Monday, 5 September 2011
Early Medieval Ireland 400-1200 (Longman History of Ireland Series)
Dáibhí Ó Cróinín
This is one of those books that's great for the history buff, and it's certainly one of the more readable tomes on the subject. Anyone looking for a good introduction to the early Medieval period in Ireland, this is probably the book I'd recommend you pick up first.
No, it's probably not the most exciting bedtime reading, but for considering what it aims to deliver to the reader, it does a fine job. It's primarily aimed at university level students or the serious amateur historian, so it offers a good introduction to pretty much all of the key areas you'll want to know about, and it's well-referenced if you want pointers to further reading. It's not too heavy on Teh Big Wurdz and jargon so you won't be stuck reading the same paragraph again and again, trying to figure out what the hell it's supposed to be saying - always a plus in my book.
The areas covered include the beginnings of Christianity, the Church and its influence, the growth of early Medieval Irish literature, society and law, the Vikings, and then a bit about the political landscape. Each chapter covers a specific topic and is fairly self-contained, and provides a good introduction to the main points and issues surrounding that particular subject.
In addition to all of this, because it's fairly wide-ranging in its scope it makes a good place to start if you want to get an idea of the basics without having to spring for several lengthier books that go into more detail. It gives a solid foundation before you think about going on to the more specialised (denser and perhaps drier) books like Kelly's Early Irish Law, Patterson's Cattle Lords and Clansmen, Byrne's Irish Kings and High Kings, or McCone's Pagan Past and Christian Present, and so on...Educational and efficient! Nobody could complain about that in today's economic climate, eh?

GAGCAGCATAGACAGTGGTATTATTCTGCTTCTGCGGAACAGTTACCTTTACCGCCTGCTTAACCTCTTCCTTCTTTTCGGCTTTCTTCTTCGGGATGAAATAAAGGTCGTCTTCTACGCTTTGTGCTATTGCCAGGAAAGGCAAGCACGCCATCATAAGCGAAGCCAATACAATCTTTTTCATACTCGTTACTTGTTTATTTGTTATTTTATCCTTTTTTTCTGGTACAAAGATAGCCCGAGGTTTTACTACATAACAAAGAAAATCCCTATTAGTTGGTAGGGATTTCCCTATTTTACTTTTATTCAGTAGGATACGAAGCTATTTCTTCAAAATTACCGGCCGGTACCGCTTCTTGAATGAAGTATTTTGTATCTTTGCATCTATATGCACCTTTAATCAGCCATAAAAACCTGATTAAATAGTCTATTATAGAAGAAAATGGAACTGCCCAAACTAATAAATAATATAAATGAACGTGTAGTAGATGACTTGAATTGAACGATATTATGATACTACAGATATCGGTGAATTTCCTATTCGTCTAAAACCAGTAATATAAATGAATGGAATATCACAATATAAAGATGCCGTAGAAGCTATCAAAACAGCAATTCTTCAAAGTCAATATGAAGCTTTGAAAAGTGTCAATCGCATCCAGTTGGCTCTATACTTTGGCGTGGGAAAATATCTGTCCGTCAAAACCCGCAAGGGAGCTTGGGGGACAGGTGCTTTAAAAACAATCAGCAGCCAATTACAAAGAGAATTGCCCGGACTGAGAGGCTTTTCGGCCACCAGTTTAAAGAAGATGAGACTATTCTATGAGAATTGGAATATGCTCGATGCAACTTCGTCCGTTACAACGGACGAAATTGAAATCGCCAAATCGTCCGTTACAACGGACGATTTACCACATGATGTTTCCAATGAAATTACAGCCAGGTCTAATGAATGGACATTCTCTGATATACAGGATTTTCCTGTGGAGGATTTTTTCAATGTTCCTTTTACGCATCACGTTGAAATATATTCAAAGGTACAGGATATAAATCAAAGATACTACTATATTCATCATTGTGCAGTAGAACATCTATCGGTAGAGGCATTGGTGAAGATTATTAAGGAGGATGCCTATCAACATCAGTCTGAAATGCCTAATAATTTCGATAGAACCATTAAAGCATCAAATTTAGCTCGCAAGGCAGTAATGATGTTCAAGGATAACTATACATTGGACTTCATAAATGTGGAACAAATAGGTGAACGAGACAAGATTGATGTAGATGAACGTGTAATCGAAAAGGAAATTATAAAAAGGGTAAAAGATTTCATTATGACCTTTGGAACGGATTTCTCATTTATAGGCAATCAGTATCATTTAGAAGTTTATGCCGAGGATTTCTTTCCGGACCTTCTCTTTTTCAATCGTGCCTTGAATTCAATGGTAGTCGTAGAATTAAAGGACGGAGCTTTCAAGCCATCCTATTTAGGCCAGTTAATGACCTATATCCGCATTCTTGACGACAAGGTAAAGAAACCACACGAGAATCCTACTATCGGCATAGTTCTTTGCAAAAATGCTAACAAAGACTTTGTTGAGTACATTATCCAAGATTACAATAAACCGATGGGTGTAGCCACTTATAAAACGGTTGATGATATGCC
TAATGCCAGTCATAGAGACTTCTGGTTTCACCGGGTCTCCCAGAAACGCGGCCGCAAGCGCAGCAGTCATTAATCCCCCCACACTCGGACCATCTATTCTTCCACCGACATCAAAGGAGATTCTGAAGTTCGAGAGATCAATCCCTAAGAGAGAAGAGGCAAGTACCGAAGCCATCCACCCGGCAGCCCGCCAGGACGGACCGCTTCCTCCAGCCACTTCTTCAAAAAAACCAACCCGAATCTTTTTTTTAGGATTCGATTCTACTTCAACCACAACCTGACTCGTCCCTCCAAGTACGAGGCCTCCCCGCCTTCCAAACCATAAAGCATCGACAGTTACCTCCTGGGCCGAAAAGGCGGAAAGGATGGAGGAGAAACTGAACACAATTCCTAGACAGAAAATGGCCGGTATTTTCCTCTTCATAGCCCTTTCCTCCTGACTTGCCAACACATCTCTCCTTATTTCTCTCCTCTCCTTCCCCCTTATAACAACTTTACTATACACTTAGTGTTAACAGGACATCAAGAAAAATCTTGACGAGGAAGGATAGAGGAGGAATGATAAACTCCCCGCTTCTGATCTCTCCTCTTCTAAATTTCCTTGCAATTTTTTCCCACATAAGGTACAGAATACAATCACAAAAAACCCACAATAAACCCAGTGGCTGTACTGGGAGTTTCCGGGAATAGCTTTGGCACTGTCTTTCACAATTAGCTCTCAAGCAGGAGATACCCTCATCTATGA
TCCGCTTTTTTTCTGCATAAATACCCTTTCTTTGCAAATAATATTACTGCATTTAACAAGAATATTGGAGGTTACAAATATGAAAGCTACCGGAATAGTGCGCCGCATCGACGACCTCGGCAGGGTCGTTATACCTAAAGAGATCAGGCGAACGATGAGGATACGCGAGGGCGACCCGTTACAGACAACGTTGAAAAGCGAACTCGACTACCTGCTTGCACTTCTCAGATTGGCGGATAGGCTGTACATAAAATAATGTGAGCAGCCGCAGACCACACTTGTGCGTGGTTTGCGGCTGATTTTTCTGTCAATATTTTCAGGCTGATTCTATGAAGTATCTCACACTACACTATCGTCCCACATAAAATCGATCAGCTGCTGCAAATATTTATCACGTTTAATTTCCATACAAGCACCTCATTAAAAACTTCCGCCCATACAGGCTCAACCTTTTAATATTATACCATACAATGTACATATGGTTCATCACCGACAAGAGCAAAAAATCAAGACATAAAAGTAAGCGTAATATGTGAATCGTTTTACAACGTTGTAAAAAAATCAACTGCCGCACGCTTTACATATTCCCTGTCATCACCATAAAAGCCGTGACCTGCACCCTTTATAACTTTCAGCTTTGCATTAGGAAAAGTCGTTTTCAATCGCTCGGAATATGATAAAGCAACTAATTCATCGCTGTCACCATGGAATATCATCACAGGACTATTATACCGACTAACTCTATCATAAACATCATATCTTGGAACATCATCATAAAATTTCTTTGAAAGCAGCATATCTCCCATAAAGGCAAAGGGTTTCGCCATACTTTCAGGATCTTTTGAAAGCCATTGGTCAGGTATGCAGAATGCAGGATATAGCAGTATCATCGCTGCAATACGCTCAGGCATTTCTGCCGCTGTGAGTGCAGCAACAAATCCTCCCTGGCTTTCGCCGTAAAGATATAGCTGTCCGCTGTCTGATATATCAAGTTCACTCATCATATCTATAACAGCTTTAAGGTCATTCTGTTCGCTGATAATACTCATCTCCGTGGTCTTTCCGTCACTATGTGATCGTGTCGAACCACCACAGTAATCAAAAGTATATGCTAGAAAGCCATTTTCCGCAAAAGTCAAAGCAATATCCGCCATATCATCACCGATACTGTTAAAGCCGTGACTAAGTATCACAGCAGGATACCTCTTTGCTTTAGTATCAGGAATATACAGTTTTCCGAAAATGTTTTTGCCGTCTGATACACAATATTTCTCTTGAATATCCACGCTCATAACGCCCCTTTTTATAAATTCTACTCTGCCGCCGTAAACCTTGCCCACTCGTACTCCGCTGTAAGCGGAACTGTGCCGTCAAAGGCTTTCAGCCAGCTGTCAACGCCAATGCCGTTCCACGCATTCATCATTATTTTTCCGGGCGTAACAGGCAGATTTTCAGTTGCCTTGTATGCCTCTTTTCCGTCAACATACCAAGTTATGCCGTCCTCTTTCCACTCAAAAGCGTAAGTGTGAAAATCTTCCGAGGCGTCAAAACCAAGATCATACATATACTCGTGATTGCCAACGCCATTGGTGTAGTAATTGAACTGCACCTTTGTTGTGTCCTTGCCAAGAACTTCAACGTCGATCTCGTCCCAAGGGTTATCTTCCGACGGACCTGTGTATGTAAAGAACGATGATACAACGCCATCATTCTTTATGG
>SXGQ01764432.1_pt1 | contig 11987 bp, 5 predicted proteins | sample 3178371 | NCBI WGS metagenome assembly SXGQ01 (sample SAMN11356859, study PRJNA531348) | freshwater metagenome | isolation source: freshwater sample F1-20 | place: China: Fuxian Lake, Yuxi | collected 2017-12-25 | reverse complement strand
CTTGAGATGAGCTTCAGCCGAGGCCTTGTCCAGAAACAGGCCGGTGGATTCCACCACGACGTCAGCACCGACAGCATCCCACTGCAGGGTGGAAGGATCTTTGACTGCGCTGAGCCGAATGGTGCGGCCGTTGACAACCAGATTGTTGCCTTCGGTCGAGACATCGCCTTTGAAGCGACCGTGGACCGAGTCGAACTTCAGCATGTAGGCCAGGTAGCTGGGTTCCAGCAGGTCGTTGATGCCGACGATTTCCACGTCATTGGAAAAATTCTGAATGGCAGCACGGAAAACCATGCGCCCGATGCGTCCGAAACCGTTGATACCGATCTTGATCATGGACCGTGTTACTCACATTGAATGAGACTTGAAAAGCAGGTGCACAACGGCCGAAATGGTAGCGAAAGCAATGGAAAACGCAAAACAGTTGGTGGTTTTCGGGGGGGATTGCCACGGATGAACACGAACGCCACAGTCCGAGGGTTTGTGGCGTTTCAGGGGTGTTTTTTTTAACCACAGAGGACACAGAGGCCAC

You won't find much in here about pre-Christian Ireland, although there is a good discussion on the arguments for and against the pre-Christian origins of ogam. The lack of anything particularly meaty about pre-Christian Ireland might be off-putting to some, but what it does do is give a good idea of the kind of things surrounding the time when the tales were being written down, and how influential the Church came to be, and so on. This is all good stuff to know, even if it doesn't help in giving any practical ideas.
There isn't much that detracts from the book in terms of content; I'm sure some could criticise parts of it for not going into enough detail here and there, but at the end of the day, it's an introduction and it can't cover everything. It's not necessarily the cheapest book you'll find, especially if you buy it new, but otherwise if there's just one book you want to splurge on for introducing you to medieval Irish history, then I'd probably recommend this one.